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A WGVU initiative in partnership with the W.K. Kellogg Foundation using on-air programs and community events to explore issues of inclusion and equity.

Study Finds Well House Saves Taxpayers Money

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WGVU
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Well House is saving taxpayers money while offering housing to people who previously lived on the street.

That’s according to a new study by the Johnson Center and the Frey Foundation. 

It might seem either obvious or radical, depending on your views - but simply providing a home for people who don’t have one is the approach that Executive Director Tami VandenBerg says the agency has taken to addressing homelessness.

“We have 13 houses - four of those are under construction right now. I believe the latest point in time I saw, [there were] about 50 people living here.”

For those 50, having long-term housing has long-term effects.

“Our last report that came through is we were just a little over 92 percent of people that have moved in not returning to homelessness.”

VandenBerg says there are benefits to the resident’s health, employment, and family connections. But there are also cost-saving benefits for taxpayers: from decreased contact with police and courts to basic needs.

“Things you do just on a daily basis: going to the bathroom, sleeping, being in a space that doesn’t belong to you because you don’t have a space. And so, people are often arrested on the street.”

VandenBerg says residents averaged 13 days in jail per year before living at Well House, and just under three days once they’re there. She says this means each resident saves tax payers at least $700 a year.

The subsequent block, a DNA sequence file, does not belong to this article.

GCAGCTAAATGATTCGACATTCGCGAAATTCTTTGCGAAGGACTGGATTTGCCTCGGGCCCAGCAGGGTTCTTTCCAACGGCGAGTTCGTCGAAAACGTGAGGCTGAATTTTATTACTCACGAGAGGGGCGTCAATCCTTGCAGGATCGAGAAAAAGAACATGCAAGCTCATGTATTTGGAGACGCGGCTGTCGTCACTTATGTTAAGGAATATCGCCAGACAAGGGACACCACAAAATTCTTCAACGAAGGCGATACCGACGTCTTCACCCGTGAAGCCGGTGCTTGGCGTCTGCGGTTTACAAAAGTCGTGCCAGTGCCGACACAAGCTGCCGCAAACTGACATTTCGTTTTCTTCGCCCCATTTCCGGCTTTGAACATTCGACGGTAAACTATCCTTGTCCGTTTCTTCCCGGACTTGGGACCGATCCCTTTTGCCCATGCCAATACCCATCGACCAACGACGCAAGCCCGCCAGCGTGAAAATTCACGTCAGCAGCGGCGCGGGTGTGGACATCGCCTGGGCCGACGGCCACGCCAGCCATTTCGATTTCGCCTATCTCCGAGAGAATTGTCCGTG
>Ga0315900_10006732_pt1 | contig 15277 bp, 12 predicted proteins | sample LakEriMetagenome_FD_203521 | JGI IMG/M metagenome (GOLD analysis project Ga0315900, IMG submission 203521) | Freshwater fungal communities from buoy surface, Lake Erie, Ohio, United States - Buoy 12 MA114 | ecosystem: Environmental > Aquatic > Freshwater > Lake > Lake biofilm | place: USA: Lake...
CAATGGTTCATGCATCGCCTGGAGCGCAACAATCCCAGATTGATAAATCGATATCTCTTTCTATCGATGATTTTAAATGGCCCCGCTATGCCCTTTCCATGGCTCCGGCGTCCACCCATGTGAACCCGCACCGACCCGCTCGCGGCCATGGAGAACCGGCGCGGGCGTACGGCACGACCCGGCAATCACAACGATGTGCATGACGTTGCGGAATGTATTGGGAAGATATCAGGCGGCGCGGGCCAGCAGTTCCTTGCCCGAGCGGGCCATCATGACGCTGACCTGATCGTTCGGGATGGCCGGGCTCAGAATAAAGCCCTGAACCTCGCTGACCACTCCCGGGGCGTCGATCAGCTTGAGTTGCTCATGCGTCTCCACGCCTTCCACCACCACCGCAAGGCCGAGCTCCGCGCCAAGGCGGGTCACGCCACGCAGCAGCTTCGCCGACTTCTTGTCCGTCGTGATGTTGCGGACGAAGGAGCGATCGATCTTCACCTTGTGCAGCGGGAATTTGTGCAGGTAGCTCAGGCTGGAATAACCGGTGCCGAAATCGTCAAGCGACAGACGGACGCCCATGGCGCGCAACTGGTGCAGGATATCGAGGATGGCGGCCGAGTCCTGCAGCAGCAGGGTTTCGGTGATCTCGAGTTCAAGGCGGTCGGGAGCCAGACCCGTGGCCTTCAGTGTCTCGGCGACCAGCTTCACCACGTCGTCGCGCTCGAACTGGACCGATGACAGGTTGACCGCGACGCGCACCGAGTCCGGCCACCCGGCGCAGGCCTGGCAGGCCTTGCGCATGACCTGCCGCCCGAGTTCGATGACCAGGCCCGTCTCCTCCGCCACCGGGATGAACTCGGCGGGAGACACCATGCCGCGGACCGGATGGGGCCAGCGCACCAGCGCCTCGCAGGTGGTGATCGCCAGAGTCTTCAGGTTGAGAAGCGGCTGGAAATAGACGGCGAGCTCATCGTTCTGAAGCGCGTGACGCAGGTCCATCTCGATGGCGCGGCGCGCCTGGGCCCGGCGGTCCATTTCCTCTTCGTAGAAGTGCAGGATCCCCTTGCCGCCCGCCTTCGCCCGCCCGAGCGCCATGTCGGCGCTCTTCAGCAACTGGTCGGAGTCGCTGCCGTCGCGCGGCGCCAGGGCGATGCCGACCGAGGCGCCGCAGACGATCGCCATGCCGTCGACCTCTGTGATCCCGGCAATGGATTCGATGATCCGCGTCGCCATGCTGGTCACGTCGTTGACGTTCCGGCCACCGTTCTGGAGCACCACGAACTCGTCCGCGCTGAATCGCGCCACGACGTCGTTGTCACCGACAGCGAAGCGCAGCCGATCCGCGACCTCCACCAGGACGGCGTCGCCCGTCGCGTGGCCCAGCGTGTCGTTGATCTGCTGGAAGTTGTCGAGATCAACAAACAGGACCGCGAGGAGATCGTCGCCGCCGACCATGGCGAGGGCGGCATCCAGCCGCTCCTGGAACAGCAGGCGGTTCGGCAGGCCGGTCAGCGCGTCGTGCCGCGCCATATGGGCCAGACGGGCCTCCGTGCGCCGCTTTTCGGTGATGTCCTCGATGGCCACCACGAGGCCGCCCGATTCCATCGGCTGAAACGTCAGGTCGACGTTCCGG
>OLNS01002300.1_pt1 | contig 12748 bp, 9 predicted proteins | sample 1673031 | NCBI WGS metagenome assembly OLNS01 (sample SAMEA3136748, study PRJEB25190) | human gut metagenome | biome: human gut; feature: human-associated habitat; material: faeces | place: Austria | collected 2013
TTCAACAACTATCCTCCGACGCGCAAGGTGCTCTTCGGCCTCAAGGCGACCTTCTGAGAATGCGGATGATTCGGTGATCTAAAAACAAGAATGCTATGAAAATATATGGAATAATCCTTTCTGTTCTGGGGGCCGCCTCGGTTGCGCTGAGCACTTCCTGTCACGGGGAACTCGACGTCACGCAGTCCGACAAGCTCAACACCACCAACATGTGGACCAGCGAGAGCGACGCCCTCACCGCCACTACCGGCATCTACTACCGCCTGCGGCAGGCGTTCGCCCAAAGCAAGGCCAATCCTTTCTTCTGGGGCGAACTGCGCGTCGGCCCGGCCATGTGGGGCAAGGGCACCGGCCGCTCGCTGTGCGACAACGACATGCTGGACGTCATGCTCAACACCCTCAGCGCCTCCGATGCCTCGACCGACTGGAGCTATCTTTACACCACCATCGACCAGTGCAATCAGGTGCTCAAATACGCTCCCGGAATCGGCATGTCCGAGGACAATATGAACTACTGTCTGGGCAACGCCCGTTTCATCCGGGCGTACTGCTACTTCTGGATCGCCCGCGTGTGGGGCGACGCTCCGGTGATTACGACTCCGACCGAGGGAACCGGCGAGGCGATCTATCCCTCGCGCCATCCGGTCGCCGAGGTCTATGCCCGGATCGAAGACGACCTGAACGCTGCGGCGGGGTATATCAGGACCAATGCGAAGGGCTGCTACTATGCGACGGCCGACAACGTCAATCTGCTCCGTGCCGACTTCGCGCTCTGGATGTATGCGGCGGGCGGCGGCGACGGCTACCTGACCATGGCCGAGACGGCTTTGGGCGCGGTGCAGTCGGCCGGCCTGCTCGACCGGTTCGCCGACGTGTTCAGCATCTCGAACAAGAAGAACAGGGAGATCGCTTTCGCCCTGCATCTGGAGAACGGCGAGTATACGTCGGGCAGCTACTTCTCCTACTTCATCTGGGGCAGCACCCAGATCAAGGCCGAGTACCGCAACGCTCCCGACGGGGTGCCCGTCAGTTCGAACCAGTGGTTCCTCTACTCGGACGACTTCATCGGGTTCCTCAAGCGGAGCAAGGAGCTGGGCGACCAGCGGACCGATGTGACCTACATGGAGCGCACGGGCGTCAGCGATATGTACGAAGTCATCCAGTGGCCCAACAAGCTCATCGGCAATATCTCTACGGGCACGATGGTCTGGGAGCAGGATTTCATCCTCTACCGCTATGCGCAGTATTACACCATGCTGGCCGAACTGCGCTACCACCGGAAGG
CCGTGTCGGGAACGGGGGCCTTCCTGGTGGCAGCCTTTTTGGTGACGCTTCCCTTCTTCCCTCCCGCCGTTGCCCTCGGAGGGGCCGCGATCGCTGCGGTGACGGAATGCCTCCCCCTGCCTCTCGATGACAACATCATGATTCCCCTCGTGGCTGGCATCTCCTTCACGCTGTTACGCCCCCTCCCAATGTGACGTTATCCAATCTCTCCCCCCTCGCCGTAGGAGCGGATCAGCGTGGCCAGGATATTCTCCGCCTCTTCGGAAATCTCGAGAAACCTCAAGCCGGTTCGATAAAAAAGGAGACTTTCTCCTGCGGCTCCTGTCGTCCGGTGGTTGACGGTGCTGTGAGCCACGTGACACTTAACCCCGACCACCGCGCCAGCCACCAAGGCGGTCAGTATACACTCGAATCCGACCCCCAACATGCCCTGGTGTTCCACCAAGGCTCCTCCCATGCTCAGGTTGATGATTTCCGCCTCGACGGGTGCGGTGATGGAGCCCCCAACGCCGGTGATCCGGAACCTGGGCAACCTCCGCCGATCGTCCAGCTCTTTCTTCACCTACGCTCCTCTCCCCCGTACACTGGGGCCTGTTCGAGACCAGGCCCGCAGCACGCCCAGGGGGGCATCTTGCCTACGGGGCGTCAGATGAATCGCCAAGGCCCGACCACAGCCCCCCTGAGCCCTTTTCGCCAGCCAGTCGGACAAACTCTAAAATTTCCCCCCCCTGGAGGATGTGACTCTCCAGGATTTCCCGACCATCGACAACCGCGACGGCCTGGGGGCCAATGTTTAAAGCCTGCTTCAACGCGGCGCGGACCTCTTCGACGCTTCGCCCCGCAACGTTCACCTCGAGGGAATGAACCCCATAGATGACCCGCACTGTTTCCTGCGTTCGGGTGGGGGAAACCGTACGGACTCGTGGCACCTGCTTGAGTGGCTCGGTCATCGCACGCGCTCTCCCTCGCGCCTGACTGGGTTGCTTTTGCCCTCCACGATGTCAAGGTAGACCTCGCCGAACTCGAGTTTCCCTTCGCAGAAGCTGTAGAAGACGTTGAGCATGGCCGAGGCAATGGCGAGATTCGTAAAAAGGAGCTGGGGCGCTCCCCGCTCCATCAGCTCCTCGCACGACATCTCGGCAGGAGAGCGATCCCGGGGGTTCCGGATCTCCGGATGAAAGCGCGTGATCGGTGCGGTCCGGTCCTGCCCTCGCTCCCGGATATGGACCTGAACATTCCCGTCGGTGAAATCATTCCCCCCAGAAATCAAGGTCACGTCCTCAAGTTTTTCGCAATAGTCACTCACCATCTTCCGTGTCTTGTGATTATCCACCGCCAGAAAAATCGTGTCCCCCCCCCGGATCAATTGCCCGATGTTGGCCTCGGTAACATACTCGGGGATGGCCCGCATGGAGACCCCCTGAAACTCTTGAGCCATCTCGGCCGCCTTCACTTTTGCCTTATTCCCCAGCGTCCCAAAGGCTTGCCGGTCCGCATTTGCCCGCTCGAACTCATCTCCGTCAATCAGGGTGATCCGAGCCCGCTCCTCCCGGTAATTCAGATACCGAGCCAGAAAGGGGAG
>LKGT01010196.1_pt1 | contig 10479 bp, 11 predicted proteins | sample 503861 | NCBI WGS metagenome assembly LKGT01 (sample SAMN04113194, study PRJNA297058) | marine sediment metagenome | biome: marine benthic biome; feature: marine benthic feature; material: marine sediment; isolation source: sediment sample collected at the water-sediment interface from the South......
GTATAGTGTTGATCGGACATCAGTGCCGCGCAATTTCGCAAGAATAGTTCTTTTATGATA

“That (number) doesn’t even include law enforcement time, that doesn’t include court cost, that doesn’t include sort of all the bureaucratic costs that go with an arrest.”

Ultimately, according to VandenBerg, the findings may point to something bigger.

“What communities are finding around the country - and that I think we’re going to  be able to find - is that it actually is going to cost all of us way less money to move people into housing, rather than to leave them on the street.”

Mariano Avila is WGVU's inclusion reporter. He has made a career of bringing voices from the margins to those who need to hear them. Over the course of his career, Mariano has written for major papers in English and Spanish, published in magazines, worked in broadcast, and produced short films, commercials, and nonprofit campaigns. He also briefly served at a foreign consulate, organized for international human rights efforts and has done considerable work connecting marginalized people to religious, educational, and nonprofit institutions through the power of story.
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